Lord Acton had a point.

11 March, 2008
Rat Fink

spitzer.jpgIn reading yesterday’s news about New York governor Eliot Spitzer being tied to a high-class prostitution ring, it got me to thinking.

Lord Acton had a point when he said, Power tends to corrupt; absolute power corrupts absolutely.

Interesting side note here…did you know that when Acton wrote that famous line, he was talking about the pope? Yep, and from the same letter, an even better quote: Great men are almost always bad men.

Making even more sense is a quote from the bible: Great men are not always wise. Job 32:9. Gee, Eliot…ya think?

Once again we are reminded of how far the powerful people of the world can fall when they become dizzy with the stuff. It’s an aphrodisiac that soon becomes a full-out addiction. Think of people who have “had it all,” so to speak, then ruined it by stupid decisions based on total disregard for responsible behavior because they just didn’t think the laws that bind the bourgeoisie like us applied to them. Below, we have the collection of usual suspects:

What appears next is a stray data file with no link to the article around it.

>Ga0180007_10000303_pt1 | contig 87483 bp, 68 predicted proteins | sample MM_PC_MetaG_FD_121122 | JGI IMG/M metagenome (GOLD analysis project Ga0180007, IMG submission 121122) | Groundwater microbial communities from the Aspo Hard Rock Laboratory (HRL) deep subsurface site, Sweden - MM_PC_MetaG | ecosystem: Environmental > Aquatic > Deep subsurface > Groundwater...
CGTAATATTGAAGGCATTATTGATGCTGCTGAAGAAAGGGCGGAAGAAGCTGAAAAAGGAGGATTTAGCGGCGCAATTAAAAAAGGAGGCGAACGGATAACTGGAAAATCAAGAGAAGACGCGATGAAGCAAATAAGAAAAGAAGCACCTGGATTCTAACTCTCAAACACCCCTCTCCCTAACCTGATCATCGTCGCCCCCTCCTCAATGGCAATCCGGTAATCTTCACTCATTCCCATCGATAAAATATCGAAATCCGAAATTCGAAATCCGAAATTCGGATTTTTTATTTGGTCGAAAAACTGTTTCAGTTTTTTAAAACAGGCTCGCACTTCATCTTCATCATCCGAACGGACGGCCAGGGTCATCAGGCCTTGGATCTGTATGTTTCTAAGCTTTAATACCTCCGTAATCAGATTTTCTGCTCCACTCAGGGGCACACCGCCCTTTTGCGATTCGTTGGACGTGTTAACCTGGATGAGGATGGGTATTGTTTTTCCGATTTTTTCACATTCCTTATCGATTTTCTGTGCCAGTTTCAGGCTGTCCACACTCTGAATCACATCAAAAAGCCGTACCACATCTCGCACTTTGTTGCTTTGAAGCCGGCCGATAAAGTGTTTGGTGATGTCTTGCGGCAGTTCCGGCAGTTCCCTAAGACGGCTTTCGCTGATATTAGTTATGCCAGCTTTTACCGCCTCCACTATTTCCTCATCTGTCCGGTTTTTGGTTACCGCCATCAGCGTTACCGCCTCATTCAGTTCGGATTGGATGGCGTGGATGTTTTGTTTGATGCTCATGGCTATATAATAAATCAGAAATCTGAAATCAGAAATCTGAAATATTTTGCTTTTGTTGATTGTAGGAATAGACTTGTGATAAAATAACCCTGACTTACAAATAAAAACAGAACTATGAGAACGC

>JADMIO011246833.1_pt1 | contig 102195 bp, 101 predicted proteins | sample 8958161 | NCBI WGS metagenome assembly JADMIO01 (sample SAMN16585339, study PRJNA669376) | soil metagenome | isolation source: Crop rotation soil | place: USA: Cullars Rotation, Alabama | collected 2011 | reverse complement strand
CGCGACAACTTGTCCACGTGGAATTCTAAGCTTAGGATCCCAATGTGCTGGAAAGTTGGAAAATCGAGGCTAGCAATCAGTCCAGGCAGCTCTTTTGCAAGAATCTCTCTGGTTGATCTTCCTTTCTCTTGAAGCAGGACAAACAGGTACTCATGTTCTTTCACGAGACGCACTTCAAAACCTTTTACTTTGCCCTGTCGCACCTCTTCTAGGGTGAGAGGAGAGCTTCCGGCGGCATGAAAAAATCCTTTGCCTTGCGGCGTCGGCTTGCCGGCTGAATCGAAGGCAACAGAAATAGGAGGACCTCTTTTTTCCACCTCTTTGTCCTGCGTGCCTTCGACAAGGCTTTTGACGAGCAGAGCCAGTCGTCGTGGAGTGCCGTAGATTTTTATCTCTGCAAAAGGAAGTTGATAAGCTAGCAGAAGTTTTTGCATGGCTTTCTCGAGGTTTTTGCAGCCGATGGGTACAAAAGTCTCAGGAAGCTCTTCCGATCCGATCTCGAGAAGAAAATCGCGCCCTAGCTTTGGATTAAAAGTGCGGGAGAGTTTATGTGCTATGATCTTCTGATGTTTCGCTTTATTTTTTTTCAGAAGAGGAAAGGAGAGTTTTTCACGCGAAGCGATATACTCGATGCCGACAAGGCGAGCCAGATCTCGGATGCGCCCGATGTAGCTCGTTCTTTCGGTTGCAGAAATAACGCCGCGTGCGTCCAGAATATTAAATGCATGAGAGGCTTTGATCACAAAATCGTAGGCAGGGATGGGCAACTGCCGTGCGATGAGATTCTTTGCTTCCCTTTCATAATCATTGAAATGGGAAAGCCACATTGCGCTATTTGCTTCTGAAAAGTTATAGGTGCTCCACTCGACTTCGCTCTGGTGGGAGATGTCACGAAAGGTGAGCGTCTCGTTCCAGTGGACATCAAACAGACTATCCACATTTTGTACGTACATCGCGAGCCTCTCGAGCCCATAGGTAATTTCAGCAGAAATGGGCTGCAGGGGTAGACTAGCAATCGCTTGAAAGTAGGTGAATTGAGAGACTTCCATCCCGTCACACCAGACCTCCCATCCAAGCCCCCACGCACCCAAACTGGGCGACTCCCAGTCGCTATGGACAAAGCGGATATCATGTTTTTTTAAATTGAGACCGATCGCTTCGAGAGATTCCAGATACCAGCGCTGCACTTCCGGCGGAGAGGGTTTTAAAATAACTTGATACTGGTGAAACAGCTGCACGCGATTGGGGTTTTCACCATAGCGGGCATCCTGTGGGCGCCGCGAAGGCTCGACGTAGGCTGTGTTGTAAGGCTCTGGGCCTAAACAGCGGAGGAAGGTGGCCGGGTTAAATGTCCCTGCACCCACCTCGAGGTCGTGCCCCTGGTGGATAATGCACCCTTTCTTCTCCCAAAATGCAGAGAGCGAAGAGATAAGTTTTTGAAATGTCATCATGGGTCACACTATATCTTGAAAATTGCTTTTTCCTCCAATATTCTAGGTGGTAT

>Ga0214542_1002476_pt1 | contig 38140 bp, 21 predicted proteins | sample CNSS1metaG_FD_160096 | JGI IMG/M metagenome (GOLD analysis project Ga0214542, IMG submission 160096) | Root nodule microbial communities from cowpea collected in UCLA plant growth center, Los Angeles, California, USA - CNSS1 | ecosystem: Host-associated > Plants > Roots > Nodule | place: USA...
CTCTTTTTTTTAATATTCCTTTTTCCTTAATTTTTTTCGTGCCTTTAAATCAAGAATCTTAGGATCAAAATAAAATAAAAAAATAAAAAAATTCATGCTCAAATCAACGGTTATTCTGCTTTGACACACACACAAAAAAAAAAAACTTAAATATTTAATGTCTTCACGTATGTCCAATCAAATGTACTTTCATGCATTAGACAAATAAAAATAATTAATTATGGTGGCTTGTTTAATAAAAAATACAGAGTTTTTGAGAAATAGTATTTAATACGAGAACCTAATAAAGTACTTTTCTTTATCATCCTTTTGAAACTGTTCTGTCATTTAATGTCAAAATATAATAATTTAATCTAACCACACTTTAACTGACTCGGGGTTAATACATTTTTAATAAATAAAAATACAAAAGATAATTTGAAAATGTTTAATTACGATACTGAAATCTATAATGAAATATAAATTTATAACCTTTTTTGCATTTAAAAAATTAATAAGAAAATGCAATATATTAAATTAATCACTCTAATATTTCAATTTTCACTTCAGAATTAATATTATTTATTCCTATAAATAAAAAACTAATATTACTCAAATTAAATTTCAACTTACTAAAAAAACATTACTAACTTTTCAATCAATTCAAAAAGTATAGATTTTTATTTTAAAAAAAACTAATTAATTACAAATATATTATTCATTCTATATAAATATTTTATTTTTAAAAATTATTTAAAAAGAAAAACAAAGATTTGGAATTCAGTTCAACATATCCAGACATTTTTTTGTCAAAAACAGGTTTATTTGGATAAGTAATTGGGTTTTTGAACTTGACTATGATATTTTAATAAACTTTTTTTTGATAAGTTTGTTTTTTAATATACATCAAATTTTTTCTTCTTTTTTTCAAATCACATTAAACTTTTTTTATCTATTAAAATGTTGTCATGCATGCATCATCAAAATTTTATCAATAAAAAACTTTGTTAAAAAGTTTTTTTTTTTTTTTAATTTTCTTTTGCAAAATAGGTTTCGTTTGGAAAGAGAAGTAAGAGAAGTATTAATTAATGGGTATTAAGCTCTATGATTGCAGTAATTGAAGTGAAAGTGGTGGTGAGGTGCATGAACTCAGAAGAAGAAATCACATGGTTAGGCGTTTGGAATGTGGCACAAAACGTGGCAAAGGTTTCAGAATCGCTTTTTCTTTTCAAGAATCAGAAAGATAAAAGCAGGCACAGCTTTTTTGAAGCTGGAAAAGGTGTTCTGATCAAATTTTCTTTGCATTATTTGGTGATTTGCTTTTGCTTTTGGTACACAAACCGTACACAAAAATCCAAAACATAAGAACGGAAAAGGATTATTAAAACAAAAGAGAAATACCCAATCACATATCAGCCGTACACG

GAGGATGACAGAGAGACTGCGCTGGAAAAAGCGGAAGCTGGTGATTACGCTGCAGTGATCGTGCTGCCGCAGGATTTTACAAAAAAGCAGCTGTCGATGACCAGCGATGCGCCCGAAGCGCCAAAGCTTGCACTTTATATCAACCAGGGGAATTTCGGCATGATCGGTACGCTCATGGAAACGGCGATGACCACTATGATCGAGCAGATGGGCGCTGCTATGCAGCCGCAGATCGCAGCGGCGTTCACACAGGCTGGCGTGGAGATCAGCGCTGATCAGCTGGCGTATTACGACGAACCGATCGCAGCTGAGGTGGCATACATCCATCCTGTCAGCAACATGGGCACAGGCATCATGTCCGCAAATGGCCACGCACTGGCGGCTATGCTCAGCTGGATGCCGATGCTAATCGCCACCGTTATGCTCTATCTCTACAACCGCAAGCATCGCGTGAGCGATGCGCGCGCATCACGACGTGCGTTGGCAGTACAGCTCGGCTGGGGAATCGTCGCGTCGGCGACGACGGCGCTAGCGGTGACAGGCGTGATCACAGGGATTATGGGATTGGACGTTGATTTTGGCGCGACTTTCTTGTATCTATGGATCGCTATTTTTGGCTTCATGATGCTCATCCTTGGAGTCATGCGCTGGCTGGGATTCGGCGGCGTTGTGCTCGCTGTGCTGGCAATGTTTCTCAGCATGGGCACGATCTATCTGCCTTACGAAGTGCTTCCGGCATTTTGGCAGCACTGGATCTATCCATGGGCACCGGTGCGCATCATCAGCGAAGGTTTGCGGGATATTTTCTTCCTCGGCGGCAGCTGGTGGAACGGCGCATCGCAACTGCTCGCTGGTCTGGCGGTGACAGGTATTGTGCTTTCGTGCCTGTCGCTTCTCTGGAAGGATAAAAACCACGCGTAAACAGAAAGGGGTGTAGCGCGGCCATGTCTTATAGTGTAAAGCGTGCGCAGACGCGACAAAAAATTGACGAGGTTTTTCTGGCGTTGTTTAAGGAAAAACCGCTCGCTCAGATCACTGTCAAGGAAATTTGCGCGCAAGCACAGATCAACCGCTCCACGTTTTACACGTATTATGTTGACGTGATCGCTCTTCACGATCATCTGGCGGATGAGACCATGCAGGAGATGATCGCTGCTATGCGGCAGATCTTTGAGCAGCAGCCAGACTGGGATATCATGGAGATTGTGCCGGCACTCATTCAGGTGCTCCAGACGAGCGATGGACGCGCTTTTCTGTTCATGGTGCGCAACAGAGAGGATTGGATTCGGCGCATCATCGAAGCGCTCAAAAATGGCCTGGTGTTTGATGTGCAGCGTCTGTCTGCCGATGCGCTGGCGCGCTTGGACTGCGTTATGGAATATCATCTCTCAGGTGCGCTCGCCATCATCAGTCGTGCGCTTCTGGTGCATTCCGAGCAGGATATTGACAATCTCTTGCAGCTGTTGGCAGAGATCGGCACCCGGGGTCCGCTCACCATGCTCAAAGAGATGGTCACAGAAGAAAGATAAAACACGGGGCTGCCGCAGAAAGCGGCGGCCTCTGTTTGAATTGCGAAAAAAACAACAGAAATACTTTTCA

1. Saddam Hussein
  2. Josef Stalin
  3. A***f H****r (Sorry – you know who I mean, but I don’t want the search engines leading all the “Knot See” wackos here)
  4. Lucifer (OK, so he wasn’t “people,” but you get the idea)
  5. Mussolini

And you could probably add a bunch to that list. But what about people who are power addicts today? As several of my friends could tell you, they don’t have to operate on a national scale. Your own boss could be one of them, you know? I think sometimes that’s why bad bosses come and go so often – their own system of “leadership by intimidation” eventually renders them ineffective. Happens all the time.

It all comes down to the dangerous supposition that power equals infallibility, or some bizarre free pass from being accountable to someone. It raises the question: What was Spitzer thinking?

I’ve always thought that John F. Kennedy, were he president today and pulling the crap he got away with in 1962, would be roasted on a spit, civil rights rhetoric notwithstanding. I submit that he was just as power-hungry as Mussolini, and not at all the demigod he’s been made out to be. Only difference: the press weren’t as vicious.

Which brings me back to the opening of this post….nothing like having your proclivity for high-priced call girls trumpeted from the rooftops on CNN. The man simply wasn’t thinking.

Snorting lines of power can mess a brother up.

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